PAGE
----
I Feel Sorry for All of Them


In his 1928 autobiography John Philip Sousa describes a concert in which he felt that he had to make a statement.

On January 14, 1792, Joseph Haydn wrote from London to Luigia Polzelli in Italy a letter that gives some insight into the rough-and-tumble music business:

My dearest Polzelli! I received your letter just now and I’m answering it right away. I’m relieved to hear that you’re in good health and that you’ve found a position in a little theater, not so much because of the money as for the experience. I wish you the greatest success; above all, a good role and a good teacher who works as hard with you as did your Haydn….

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I’ll be staying in Vienna until the middle of June, not longer, because my Prince and many other conditions make it absolutely necessary for me to return home.

All the same, I’ll try to go to Italy to see my dear Polzelli, but in the meantime, you can send your Pietro to me here in London. He’ll always be either with me or with your sister, who is now alone and who has been separated for quite some time from her husband, the brute.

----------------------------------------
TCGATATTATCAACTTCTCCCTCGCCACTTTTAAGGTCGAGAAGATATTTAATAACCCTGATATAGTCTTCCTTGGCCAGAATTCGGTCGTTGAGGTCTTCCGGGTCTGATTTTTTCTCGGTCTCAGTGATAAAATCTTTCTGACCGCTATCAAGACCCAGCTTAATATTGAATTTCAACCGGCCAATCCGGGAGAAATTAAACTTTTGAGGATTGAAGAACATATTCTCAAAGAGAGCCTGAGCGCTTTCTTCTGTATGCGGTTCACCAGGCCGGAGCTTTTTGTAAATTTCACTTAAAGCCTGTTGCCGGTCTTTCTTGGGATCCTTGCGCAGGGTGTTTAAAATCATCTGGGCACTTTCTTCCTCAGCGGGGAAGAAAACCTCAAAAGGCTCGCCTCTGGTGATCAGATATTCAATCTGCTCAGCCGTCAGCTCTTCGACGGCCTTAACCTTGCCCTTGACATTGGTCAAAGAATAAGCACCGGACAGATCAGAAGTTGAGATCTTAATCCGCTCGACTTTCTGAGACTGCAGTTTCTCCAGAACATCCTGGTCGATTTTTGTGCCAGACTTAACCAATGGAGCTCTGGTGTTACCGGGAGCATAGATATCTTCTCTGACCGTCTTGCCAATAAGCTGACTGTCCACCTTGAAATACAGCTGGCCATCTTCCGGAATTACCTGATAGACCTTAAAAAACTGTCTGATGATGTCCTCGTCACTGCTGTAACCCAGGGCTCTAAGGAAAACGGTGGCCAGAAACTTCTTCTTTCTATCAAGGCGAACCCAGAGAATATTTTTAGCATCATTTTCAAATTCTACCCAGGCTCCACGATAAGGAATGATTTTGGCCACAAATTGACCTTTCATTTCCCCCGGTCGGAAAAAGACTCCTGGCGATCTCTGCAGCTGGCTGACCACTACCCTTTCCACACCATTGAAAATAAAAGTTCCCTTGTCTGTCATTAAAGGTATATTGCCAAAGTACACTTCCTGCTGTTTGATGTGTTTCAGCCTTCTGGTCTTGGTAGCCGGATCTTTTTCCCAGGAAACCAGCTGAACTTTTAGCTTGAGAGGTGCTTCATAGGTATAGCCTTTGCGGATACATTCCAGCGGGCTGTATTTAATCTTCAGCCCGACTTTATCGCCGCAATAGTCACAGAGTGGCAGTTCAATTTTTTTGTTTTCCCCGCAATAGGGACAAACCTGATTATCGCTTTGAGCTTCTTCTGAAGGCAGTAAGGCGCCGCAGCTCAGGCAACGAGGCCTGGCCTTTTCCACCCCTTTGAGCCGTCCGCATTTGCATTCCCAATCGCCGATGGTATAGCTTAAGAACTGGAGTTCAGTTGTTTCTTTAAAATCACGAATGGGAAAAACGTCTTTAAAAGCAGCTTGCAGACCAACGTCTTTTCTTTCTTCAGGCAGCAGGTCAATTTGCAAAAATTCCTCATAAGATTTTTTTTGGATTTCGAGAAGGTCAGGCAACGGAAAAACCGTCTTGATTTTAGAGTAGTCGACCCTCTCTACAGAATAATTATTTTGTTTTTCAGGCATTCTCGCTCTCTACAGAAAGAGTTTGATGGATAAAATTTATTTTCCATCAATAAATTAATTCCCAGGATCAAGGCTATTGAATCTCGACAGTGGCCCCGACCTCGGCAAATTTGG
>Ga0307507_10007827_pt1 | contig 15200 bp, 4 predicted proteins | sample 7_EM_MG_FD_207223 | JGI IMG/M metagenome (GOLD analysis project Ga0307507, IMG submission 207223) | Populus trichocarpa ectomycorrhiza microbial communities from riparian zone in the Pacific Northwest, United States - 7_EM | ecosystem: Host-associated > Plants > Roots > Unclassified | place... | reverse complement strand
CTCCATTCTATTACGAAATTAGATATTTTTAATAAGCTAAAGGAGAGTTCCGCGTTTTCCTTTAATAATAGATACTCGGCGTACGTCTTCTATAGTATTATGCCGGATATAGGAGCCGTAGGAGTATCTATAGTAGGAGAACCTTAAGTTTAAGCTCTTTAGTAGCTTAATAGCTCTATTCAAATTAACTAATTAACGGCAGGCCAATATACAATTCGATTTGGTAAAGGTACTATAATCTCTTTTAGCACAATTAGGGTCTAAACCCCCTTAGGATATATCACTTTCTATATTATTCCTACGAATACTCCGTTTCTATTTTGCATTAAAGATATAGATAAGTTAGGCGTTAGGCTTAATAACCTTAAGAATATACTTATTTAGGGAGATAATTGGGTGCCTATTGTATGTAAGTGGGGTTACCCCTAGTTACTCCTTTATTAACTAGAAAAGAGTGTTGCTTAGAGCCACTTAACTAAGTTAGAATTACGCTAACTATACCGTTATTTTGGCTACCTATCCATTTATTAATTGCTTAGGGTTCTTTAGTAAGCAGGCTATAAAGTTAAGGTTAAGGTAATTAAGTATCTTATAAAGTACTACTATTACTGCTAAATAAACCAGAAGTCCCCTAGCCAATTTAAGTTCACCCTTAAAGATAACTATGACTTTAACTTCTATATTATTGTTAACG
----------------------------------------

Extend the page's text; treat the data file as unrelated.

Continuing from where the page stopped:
She’s unhappy, just as you were, and I feel very sorry for her. I see her only rarely because I’m so busy, especially now that the Professional Concert has brought over my student Pleyel to compete with me. But I’m not concerned because last year I made a big impression on the English and so I expect to win their approval this year, too.

My opera was not performed because Signor Gallini, the director of the Italian Opera, didn’t receive the license from the King–and never will if the truth were known. The Italian opera doesn’t succeed at all right now, and by a stroke of misfortune, the Pantheon Theatre burned down just this very day, two hours after midnight. Your sister was to perform in the last work on the program. I feel sorry for all of them.